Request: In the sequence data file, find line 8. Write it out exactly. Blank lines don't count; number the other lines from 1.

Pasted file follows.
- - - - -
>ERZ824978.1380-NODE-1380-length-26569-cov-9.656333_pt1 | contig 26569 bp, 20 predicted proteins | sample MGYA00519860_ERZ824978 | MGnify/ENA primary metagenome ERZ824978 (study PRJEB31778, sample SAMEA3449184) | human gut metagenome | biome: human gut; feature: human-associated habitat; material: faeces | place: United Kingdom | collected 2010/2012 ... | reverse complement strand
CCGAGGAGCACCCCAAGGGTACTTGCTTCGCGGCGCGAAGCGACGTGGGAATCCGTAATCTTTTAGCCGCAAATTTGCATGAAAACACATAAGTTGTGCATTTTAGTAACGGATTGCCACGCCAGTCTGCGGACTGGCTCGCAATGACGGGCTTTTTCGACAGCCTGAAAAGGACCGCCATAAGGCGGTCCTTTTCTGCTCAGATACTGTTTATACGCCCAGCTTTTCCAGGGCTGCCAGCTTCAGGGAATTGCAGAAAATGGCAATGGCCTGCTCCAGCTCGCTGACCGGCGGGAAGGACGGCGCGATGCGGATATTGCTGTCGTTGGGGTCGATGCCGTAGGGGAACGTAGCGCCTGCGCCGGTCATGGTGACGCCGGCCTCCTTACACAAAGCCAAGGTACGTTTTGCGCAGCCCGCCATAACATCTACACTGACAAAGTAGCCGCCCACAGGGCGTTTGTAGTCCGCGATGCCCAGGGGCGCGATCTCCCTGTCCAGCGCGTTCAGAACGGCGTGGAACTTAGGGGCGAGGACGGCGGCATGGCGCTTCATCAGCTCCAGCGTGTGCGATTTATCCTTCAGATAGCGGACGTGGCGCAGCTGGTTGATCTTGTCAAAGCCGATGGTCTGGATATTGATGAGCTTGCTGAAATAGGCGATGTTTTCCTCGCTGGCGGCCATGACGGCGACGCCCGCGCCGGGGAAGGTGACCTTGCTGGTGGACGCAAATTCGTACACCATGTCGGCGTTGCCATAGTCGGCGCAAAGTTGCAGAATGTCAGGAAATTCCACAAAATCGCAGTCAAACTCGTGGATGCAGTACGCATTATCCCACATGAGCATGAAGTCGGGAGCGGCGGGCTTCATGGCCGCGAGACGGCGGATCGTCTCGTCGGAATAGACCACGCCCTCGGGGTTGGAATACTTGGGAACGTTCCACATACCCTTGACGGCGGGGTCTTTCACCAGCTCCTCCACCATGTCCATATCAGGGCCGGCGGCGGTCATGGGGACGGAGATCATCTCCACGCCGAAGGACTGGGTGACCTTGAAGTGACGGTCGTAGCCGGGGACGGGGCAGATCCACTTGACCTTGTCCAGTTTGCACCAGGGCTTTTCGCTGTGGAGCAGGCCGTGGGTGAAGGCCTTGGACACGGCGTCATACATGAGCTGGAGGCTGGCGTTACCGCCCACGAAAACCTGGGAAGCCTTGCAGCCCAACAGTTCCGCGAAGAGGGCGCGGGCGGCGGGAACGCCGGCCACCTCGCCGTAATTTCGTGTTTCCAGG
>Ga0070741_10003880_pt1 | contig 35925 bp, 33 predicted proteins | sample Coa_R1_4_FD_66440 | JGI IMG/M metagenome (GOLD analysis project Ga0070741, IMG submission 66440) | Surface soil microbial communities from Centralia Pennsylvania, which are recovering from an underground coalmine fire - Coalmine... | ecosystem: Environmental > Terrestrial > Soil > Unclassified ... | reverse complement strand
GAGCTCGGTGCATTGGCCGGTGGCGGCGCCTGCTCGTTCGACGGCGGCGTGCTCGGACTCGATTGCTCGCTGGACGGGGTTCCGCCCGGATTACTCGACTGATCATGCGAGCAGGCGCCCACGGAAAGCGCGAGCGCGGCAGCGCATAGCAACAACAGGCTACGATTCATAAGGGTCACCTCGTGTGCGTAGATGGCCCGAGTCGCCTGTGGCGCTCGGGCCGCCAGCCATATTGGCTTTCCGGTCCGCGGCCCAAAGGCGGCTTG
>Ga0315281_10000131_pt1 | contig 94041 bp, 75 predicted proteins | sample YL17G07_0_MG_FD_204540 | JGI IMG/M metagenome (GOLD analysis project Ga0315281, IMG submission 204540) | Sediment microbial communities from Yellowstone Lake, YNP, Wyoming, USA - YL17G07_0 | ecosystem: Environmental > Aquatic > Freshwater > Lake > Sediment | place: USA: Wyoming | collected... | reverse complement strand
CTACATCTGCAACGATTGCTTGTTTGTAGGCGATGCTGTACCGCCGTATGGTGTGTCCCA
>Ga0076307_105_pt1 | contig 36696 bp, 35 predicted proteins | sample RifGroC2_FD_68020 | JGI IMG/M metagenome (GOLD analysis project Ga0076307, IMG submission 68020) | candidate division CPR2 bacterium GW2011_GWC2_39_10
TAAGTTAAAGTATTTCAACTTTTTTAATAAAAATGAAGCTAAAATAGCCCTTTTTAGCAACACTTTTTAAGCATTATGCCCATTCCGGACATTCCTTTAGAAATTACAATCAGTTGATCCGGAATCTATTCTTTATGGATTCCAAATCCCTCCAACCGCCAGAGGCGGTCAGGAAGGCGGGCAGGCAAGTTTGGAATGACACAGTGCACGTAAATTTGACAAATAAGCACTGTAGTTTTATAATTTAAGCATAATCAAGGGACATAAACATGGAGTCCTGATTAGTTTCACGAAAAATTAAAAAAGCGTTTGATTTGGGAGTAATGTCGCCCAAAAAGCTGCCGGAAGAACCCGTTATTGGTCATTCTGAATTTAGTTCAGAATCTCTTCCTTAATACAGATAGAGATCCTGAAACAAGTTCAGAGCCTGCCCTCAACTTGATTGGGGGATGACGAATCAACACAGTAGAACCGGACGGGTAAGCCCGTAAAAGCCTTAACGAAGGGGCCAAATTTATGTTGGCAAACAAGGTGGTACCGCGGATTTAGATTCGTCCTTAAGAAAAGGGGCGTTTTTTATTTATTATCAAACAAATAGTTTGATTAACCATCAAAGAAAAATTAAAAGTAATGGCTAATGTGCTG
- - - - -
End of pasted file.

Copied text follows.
TAAGTTAAAGTATTTCAACTTTTTTAATAAAAATGAAGCTAAAATAGCCCTTTTTAGCAACACTTTTTAAGCATTATGCCCATTCCGGACATTCCTTTAGAAATTACAATCAGTTGATCCGGAATCTATTCTTTATGGATTCCAAATCCCTCCAACCGCCAGAGGCGGTCAGGAAGGCGGGCAGGCAAGTTTGGAATGACACAGTGCACGTAAATTTGACAAATAAGCACTGTAGTTTTATAATTTAAGCATAATCAAGGGACATAAACATGGAGTCCTGATTAGTTTCACGAAAAATTAAAAAAGCGTTTGATTTGGGAGTAATGTCGCCCAAAAAGCTGCCGGAAGAACCCGTTATTGGTCATTCTGAATTTAGTTCAGAATCTCTTCCTTAATACAGATAGAGATCCTGAAACAAGTTCAGAGCCTGCCCTCAACTTGATTGGGGGATGACGAATCAACACAGTAGAACCGGACGGGTAAGCCCGTAAAAGCCTTAACGAAGGGGCCAAATTTATGTTGGCAAACAAGGTGGTACCGCGGATTTAGATTCGTCCTTAAGAAAAGGGGCGTTTTTTATTTATTATCAAACAAATAGTTTGATTAACCATCAAAGAAAAATTAAAAGTAATGGCTAATGTGCTG